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New Study Puts Hard Numbers on Impacts of Bottom Trawling

Mud plumes follow Gulf of Mexico shrimp trawlers like con trails follow airplanes.
NASA image by Jesse Allen, data from Univ. Maryland Global Land Cover Facility.
Public Domain
Mud plumes follow Gulf of Mexico shrimp trawlers like contrails follow airplanes.

Roughly a fifth of all fish eaten globally are caught using nets towed along the bottom of the ocean. There’s long been concern that this method – known as trawling – destroys or severely damages the ecosystems where it’s used. Now, a new meta-analysis of the science available on this topic offers some quantification of the impacts of different type of trawls.  

Previous studies have found that the mud plumes from some trawls can be seen from space, and that “bottom trawling related to commercial fisheries leaves a greater physical footprint on the seafloor than the combined effects of all other human activities, including scientific research, fossil fuel recovery and waste disposal.”

While it is undeniable that dragging metal gear across the seafloor impacts the ecosystems there, a new analysis of seventy different studies finds that not all trawls are equal, and that some do significantly less damage than others.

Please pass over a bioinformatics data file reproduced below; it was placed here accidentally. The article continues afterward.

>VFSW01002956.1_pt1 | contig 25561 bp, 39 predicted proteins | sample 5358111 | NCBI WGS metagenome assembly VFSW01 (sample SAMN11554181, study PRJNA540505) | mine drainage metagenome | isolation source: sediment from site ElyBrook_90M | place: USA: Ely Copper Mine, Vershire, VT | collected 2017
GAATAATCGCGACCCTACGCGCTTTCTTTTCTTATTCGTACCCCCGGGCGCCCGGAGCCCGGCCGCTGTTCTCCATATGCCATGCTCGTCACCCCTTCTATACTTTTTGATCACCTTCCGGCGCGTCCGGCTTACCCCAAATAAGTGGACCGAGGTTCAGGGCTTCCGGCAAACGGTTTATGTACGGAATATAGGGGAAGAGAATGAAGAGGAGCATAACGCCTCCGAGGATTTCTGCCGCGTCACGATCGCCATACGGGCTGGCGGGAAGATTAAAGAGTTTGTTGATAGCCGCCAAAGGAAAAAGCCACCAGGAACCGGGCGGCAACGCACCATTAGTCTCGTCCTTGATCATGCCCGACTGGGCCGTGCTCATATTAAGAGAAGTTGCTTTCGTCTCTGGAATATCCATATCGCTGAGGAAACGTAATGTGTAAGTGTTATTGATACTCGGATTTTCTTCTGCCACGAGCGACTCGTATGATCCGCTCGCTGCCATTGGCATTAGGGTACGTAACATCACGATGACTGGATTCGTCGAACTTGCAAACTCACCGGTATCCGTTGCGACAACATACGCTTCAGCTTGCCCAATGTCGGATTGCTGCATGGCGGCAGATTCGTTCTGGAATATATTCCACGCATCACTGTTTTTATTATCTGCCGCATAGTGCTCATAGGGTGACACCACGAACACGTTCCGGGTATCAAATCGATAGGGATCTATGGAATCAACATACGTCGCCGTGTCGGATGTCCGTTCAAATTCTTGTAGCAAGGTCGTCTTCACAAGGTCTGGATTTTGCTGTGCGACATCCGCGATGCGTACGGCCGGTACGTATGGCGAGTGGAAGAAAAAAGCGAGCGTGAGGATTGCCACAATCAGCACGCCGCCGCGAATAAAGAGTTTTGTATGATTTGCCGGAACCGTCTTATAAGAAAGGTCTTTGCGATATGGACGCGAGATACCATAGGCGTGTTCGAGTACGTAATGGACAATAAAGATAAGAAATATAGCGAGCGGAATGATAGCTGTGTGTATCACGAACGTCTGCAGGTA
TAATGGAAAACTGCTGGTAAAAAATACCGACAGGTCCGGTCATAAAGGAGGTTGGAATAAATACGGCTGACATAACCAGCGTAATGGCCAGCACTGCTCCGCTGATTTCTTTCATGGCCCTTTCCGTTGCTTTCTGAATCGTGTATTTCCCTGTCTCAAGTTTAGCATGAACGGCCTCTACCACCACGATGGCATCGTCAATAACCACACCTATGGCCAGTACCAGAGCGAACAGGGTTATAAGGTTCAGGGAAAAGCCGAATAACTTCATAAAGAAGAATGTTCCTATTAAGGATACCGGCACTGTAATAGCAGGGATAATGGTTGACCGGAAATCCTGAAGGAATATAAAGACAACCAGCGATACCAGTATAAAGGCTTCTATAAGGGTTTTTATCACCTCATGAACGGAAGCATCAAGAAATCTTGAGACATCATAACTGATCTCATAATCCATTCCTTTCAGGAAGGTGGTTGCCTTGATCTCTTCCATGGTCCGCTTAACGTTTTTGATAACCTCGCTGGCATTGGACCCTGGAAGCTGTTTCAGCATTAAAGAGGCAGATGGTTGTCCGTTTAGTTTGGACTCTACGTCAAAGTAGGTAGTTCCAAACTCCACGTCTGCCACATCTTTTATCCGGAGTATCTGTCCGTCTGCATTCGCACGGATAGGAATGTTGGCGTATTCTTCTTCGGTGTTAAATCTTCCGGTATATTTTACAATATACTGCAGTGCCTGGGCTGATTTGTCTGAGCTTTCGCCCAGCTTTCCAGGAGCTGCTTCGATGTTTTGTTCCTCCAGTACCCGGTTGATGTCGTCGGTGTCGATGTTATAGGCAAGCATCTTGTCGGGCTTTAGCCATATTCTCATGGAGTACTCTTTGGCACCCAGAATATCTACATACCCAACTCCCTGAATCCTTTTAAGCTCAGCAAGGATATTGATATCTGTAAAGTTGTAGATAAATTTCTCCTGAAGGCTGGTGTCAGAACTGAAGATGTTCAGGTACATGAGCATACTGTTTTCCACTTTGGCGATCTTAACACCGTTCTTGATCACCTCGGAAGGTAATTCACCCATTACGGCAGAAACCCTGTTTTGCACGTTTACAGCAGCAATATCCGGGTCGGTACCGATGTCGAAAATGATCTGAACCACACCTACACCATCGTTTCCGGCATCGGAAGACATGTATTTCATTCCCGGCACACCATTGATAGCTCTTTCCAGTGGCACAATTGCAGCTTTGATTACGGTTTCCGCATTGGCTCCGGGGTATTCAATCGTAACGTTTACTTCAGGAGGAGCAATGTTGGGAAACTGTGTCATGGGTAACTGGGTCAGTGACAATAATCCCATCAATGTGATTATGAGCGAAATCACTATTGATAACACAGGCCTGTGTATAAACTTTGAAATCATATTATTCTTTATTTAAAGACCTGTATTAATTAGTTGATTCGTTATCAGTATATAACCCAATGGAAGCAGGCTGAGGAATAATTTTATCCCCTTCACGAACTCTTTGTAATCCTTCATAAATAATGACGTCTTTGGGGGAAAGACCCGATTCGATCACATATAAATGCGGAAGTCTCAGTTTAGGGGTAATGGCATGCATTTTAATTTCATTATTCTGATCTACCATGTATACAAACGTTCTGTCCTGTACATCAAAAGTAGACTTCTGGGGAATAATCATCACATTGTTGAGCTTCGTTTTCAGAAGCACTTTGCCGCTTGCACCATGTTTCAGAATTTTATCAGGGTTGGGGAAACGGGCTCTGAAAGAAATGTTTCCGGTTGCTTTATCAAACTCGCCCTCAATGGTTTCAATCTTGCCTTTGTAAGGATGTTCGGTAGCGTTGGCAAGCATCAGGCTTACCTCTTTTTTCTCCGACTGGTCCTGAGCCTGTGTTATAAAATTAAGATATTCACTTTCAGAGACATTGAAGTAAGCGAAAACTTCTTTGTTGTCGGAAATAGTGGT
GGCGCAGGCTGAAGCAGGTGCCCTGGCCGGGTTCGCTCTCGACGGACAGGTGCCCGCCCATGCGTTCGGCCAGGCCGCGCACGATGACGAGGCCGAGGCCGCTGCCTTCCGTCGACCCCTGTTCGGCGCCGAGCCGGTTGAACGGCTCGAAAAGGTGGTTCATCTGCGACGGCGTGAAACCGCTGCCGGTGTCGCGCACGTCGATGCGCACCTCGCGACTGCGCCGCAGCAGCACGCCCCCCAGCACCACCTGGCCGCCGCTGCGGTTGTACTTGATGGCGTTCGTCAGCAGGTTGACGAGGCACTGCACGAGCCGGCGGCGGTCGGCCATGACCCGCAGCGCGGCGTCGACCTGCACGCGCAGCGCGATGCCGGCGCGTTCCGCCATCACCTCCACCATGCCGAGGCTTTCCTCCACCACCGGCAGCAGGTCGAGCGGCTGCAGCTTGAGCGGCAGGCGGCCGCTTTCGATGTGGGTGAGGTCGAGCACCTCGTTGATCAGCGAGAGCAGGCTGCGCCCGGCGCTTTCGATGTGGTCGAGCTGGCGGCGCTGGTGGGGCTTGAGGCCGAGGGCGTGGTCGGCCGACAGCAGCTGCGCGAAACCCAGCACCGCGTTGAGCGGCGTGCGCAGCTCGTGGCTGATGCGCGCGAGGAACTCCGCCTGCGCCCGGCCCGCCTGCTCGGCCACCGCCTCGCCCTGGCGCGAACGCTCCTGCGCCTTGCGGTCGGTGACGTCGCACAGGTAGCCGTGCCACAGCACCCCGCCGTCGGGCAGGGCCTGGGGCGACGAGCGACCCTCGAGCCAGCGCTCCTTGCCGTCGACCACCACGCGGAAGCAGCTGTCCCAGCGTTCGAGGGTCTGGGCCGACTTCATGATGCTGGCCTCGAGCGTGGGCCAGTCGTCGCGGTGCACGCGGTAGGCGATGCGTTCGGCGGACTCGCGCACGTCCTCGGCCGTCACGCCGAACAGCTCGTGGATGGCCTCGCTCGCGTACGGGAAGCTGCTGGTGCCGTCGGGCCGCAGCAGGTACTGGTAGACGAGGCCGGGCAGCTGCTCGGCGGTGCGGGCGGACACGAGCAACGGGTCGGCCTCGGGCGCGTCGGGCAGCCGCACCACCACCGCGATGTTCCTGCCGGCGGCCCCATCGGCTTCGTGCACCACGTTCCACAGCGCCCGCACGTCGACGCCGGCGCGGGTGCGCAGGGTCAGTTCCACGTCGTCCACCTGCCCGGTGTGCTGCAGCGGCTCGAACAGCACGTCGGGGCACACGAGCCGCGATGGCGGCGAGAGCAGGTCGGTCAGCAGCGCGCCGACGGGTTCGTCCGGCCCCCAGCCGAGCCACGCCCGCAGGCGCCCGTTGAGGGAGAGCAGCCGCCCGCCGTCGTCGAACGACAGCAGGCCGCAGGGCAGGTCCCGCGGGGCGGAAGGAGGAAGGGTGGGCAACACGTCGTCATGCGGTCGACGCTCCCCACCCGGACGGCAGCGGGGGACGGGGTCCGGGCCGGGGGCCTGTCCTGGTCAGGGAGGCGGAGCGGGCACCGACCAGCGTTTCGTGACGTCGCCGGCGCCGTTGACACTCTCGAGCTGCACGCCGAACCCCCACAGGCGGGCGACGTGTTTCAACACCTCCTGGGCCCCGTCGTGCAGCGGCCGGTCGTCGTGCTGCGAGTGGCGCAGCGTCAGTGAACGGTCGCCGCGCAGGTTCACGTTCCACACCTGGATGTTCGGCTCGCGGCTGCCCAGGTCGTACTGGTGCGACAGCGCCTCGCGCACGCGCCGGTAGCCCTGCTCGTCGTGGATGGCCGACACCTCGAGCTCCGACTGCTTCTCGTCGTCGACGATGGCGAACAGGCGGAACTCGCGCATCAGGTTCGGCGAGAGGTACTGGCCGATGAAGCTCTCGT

In particular, otter trawls – the type most commonly used in New England – have the least impact of the four types compared. Otter trawls scrape, on average, just under an inch off the seafloor and remove about six percent of the animals living there. In contrast, hydraulic dredges squirt water into the sediment to release buried animals, reaching about six inches into the sea floor and removing more than forty percent of animals.

The new study also looked at how long it takes for ecosystems to recover from trawling impacts, and found that it ranged between just shy of two years and six and a half years. Of course, there are areas of the Gulf of Maine that get trawled day after day.

While this study puts some hard numbers to what trawls do to New England’s seafloor ecosystems, it still leaves some room for interpretation.

“I think we have to be careful in the words that we use. They’re being impacted. I wouldn’t like to use the word disrupted,” said Steve Eayrs, a research scientist at Gulf of Maine Research Institute who specializes in fishing gear design and innovation. “They’re being impacted regularly, day after day, month after month. But they have for a very long time.”

Eayrs admits that the introduction of trawling to the Gulf of Maine some hundred or so years ago would have been a significant disruption. But, he says, hurricanes also cause significant disturbance of the seafloor. He also notes that many repetitively trawled areas are shallow, high-energy systems where seafloor disturbance is routine and natural.

“Putting it into context, trawling certainly does have an impact,” Eayrs said. “Does it disrupt? I think impact is the appropriate way to describe the impact, particularly in an area that’s trawled over and over again.”

Overall, Eayrs says the study was well-done and provides useful information about an important and productive means of fishing, locally and globally.

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